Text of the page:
The short answer is no. I just didn’t think to explain myself. And I suppose I really should explain why my son’s stuffed toy rabbit, “Harby,” was, and for all I know still is the subject of a file held by Canada’s Royal Canadian Mounted Police, the RCMP.
Harby was a stuffed animal I purchased in my late teens or early twenties. I don’t remember the circumstances – I probably had someone in mind to give it to, then wound up keeping it.
Anyway, at the time I was employed by the RCMP as a micrographic equipment operator (as mentioned here). The work was routine, sometimes boring, other times extremely interesting. We were converting paper files to microfilm: RCMP officers’ service records, criminal records and sometimes, if things were slow, books and magazines. We used big flatbed cameras, hiding behind curtains for eight hours a day while we filmed the documents, one page at a time.
I don’t remember who first decided to film something not in the “to be filmed” pile. I’m pretty sure it wasn’t me. But eventually we would all do it. We all had things we wanted to preserve for posterity.
It was easier to not split a file between two rolls of film if you didn’t have to. It made the verification process easier once you processed the film from your camera. I seem to recall each film was good for about 1800 shots, but after 35 years I wouldn’t want to swear to that.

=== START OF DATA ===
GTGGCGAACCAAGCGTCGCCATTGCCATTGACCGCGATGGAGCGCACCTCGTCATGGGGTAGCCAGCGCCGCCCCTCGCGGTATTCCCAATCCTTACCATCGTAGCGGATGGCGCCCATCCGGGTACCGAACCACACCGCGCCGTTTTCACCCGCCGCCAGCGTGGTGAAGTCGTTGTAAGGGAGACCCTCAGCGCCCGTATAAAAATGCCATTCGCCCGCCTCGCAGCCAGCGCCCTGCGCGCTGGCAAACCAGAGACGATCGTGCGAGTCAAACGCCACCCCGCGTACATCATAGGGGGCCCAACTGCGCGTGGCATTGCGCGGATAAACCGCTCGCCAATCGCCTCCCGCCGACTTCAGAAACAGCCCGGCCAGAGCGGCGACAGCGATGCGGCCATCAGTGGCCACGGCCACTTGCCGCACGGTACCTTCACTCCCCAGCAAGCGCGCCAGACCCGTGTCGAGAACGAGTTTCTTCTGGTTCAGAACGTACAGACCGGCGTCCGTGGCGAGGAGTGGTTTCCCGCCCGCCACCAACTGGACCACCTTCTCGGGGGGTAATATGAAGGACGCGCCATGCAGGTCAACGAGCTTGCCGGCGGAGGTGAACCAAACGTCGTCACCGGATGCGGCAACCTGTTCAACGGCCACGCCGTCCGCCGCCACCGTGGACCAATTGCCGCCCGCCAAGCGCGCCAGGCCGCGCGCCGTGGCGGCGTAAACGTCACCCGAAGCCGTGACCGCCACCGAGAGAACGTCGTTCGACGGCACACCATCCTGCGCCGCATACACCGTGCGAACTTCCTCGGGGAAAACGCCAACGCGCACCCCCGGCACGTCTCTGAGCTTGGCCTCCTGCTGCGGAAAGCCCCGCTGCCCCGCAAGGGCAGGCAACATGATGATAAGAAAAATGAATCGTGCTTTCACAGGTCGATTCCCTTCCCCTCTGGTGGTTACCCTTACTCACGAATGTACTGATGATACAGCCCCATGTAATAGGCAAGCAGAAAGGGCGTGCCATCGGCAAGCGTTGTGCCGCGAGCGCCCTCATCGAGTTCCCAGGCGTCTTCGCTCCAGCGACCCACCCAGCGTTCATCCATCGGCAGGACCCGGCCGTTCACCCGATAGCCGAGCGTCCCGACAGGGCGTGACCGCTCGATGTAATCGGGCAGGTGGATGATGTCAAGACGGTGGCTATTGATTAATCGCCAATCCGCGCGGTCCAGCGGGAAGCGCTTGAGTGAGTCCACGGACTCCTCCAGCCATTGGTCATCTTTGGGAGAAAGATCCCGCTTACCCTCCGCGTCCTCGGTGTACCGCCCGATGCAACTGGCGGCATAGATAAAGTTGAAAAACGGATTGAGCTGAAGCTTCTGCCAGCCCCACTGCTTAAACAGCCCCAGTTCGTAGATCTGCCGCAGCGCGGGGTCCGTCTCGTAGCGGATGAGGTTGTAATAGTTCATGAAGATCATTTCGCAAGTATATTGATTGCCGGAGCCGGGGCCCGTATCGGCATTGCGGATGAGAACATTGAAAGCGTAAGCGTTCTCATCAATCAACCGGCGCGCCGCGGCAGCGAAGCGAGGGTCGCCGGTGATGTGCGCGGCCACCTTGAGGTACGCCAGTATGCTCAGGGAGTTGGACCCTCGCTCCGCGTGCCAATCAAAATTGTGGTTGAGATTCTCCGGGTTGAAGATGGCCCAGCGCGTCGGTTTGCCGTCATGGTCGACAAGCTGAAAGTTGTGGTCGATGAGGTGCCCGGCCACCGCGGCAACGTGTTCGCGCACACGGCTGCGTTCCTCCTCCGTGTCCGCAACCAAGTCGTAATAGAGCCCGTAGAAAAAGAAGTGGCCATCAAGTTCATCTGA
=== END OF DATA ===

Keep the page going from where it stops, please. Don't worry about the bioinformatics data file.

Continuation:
Harby, I think, was given the last eight shots on a roll of microfilm. Front, profile, upside down, I took his picture from all angles. When the film was developed I clipped the negatives, put them into the proper holder, and labelled it “Harvey,” my name for the rabbit before Paul would take possession of him a decade later. I filed the microfilm in the RCMP archives, where it may be still.
I did keep a copy for myself, suitable for reading in a microfiche reader. I have no idea why I did that – I’ve never owned a microfiche reader, and the pictures didn’t do the toy justice; the microfiche was blue, Harvey was white. I found that copy in a box when I was cleaning our basement, I think about a year ago. I don’t remember for sure what I did with it, but I presume I tossed it in the garbage.
So that’s the story. When the column about stuffed animals was first published, in 1992, no-one asked why a stuff toy rabbit would have its own RCMP file. But having been asked, I felt I really should explain.
To me the story is a reminder of how important it is to have fun at work. I had that job for about six months, I think, then was promoted to another branch of the RCMP, a job that paid better but was less fun. I’m a big proponent of fun at work. A job may not be super challenging, but if there is a good atmosphere the time can pass quickly and drudgery can be avoided.
I started my working life, like so many North Americans, at McDonald’s. I have a lot of good memories of that job too, but maybe I should save those for another day.